A lawman's best friend is a police dog, highly trained to find bombs, drugs, people who are lost, and more.
But The Early Show resident veterinarian, Dr. Debbye Turner, says the profile of the typical police dog may be about to change.
German shepherds, Labrador retrievers and bloodhounds are the macho breeds that most police departments use in their K-9 units.
But, says Turner, one innovative sheriff in the Midwest is trying out a new idea. He believes good police dog work can come in a small package.
A package named Midge, a 9-month-old, 7-pound Chihuahua-rat terrier mix, who's in line to become what's believed to be the world's smallest drug-sniffing dog.
Midge is the brainchild — and pride and joy — of Sheriff Dan McClelland of Geauga County, Ohio, who admits Midge isn't "your typical police dog, by any means."
More typical would be Midge's partner in crime-fighting, Brutus, a massive German shepherd.
So, why such a tiny police dog?
"The idea for a smaller drug dog came to me," McClelland told Turner, "when I was watching our large dogs search car interiors, in particular, and you put a German shepherd — 120-, 125-pound dog — in the interior of a car, and you watch how hard it is for them to turn around."
And McClelland admits Midge was an easy sell: "I'm the sheriff, so I just had to convince myself that this was an appropriate idea!"
McClelland began training Midge to sniff out marijuana when she was 3 months old. She is still learning, and not certified yet as an official K-9 police dog. But, Turner observed, her skills were obvious.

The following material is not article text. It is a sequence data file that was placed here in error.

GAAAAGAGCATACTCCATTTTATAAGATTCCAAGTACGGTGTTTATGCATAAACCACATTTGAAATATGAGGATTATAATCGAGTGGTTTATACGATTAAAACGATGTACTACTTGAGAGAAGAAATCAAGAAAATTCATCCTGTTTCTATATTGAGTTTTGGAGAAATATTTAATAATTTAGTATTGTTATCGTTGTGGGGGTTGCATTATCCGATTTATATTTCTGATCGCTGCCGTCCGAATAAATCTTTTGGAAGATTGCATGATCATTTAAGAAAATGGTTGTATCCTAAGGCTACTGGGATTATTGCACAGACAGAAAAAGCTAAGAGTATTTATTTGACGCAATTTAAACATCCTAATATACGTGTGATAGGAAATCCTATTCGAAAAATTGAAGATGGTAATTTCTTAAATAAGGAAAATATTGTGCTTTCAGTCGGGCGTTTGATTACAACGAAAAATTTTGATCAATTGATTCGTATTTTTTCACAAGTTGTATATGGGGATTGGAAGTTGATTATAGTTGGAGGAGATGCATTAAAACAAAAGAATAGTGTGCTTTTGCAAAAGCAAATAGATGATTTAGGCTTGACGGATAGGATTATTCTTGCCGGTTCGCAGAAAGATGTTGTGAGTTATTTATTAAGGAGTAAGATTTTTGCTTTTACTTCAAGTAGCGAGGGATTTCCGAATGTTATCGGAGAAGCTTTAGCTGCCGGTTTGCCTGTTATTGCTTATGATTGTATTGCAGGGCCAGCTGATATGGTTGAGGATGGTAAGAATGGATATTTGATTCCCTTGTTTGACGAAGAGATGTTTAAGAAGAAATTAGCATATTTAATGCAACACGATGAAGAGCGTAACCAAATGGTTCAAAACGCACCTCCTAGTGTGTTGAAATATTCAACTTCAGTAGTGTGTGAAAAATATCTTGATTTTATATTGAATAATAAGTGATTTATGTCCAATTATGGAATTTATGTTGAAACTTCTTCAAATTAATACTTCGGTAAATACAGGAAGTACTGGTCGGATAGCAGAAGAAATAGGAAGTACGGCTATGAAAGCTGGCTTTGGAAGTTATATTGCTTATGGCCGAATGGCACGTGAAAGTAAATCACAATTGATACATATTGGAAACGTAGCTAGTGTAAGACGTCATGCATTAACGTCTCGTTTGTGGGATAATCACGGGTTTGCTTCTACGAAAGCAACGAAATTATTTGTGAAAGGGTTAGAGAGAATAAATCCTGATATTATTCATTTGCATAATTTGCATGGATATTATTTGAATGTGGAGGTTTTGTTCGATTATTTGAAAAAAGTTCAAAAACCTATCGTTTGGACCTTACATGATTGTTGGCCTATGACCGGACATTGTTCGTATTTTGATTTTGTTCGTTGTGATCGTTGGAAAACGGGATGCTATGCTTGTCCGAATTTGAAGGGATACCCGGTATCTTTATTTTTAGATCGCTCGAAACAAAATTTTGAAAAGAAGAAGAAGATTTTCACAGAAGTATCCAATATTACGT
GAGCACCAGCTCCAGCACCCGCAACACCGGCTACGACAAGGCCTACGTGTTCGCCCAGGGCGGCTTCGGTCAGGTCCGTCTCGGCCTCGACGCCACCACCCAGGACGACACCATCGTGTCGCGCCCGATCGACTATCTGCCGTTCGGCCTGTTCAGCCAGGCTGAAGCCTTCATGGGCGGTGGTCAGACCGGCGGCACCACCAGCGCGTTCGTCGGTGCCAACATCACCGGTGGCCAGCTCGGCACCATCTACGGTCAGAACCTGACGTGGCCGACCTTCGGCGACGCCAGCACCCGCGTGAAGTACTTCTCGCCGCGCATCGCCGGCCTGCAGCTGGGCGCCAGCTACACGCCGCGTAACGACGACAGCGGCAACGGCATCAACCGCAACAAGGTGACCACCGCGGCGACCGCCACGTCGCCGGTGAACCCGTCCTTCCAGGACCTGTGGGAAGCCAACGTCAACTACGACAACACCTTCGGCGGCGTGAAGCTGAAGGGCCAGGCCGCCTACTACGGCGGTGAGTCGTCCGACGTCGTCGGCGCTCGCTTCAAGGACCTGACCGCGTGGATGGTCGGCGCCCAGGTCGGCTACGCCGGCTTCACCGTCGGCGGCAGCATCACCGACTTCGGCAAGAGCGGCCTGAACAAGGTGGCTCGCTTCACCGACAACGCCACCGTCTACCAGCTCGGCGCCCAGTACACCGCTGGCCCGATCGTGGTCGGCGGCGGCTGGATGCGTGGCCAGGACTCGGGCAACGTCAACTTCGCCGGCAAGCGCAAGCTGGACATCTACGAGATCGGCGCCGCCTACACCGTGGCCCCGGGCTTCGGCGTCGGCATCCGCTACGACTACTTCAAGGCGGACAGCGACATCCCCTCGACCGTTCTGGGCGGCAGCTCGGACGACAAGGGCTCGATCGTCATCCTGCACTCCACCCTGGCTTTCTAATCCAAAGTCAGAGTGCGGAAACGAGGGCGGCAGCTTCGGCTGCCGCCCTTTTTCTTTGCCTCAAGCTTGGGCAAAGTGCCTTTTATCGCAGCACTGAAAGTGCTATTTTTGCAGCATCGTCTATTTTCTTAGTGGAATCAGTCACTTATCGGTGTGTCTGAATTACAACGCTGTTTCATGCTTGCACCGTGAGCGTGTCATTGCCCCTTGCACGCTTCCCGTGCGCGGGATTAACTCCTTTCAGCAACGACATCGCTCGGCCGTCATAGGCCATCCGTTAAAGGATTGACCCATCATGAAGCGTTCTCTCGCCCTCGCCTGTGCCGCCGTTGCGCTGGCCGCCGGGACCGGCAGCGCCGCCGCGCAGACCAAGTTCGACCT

"We knew," McClelland says, "that, with the type of dog she is and with her size, she was never going to do crowd control, and she's not going to strike terror in the hearts of men, so (we decided to) make her a social dog."
And a social dog she is, Turner says, loved by children, and just about everyone else who sees her.
McClellan says he's confident that Midge is more than just a novelty and that she, and other little dogs, will grow to be a valuable member of law enforcement teams.
Says McClellan: "I believe there's no reason why a small dog can't be as effective as a big dog. She searches big rooms, like a big dog. Her advantage comes in going in small places. … I think we might be onto something.'
Midge is being trained as a so-called "single purpose" dog, specializing in sniffing out pot, unlike bigger dogs, such as Brutus, who are also used for crowd control and catching criminals.